The function getGrad below is executing the model gradModel with an image given as a parameter img. It returns the results (conv, predictions) of the last CNN layer (actually batch_normalization) and the last dense layer. We are now interested in the gradients of the images returned from the last CNN layer with respect to the loss of a specific class. The dictionary classnum (defined above) outputs a class number and addresses the loss inside predictions, see command below.

loss = predictions[:, classnum[classname]]

The gradients of the last CNN layer with respect to the loss of a specific class are calculated with tape‘s gradient method. The function getGrad returns the input image, the output of the last CNN layer (conv) and the gradients of the last CNN layer.

```def getGrad(img, classname):

testpics = np.array([img], dtype=np.float32)

loss = predictions[:, classnum[classname]]

The function getHeatMap below creates a heatmap from the output of the image’s last CNN layer and its gradients. Inside getHeadMap, the Tensorflow method reduce_mean takes the mean values (pooled_grads) of grads. The mean value is an indication of how important the output of a channel from the last CNN layer is. The function multiplies its mean values with the corresponding CNN layer outputs (convpic) and sums up the output into heatmap. Since we want to have an image to look at, the function getHeatMap is rectifying, normalizing and resizing the heatmap before it is returning it.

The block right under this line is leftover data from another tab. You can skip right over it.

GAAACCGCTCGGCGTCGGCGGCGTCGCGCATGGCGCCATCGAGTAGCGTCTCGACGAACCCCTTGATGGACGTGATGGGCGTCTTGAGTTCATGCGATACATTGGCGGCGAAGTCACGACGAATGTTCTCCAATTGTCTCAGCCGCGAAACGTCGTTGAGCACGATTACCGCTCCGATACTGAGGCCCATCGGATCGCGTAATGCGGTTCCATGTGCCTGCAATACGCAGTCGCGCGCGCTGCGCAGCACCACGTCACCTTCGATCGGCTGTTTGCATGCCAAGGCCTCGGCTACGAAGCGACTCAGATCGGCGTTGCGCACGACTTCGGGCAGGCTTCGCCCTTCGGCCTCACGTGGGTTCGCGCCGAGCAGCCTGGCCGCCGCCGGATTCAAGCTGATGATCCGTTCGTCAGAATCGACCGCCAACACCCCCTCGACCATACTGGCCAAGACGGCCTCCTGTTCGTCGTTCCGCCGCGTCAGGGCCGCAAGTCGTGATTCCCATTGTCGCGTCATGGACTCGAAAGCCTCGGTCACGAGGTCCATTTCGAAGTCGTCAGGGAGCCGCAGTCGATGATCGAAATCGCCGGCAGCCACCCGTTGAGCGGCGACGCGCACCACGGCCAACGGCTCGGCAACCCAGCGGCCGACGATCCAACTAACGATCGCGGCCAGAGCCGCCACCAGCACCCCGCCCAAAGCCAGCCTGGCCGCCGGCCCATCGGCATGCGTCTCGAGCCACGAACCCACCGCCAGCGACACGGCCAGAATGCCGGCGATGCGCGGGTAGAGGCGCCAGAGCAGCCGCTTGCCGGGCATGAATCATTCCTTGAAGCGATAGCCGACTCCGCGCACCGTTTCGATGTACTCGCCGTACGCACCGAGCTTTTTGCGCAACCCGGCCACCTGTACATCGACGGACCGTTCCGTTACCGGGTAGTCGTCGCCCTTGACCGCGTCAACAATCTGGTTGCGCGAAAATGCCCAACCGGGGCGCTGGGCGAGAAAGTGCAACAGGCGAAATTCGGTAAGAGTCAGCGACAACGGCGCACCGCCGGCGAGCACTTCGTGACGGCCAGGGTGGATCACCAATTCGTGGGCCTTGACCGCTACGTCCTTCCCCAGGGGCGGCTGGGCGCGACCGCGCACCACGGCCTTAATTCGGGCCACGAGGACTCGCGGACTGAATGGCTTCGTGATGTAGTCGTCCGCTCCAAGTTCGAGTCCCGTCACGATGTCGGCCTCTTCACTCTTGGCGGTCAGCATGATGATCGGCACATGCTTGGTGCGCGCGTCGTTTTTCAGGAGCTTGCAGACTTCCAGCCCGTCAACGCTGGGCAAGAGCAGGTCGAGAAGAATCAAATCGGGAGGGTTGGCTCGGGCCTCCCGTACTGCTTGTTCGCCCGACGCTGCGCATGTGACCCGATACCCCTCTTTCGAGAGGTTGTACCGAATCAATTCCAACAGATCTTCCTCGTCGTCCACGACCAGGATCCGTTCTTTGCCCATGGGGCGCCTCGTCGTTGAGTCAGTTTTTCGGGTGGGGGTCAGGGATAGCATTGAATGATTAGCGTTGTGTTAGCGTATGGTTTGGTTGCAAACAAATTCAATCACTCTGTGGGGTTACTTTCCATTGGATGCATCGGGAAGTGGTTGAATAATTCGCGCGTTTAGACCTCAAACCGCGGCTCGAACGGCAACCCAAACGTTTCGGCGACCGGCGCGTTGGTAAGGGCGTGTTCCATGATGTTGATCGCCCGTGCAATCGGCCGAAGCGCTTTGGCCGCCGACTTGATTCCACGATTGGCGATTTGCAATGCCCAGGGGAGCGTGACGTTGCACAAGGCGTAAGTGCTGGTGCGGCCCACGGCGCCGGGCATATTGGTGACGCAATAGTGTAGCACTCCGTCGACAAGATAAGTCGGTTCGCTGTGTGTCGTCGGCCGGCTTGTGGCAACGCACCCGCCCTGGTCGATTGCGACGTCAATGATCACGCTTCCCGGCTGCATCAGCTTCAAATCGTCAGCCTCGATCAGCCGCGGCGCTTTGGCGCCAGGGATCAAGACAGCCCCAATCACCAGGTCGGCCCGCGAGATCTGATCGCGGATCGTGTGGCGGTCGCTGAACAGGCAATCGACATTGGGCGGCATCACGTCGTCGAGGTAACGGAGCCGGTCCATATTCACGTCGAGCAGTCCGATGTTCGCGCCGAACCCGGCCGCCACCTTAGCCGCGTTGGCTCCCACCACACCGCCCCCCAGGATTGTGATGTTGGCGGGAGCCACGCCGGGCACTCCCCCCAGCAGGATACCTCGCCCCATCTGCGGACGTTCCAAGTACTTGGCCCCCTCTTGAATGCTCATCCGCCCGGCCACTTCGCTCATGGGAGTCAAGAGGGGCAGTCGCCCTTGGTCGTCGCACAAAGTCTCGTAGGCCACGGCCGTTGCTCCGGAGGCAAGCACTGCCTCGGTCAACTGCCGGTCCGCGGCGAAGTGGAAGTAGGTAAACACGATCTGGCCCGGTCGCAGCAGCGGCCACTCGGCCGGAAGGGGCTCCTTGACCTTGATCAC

```def getHeatMap(conv, grads):
convpic = conv[0]
heatmap = convpic @ pooled_grads[..., tf.newaxis]
heatmapsq = tf.squeeze(heatmap)
heatmapnorm = tf.maximum(heatmapsq, 0) / tf.math.reduce_max(heatmapsq)
heatmapnp = heatmapnorm.numpy()
heatmapresized = cv2.resize(heatmapnp, (dim[0], dim[1]), interpolation = cv2.INTER_AREA)*255
heatmapresized = heatmapresized.astype("uint8")
ret = np.zeros((dim[0], dim[1]), 'uint8')
ret = heatmapresized.copy()
return ret```

## Testing the images

The apple, orange and tomato images are stored in separate directories. So the function testgrads, see code below, loads in the images from the test directory into the pics0, pics1 and pics2 lists. They are then added together into pics list.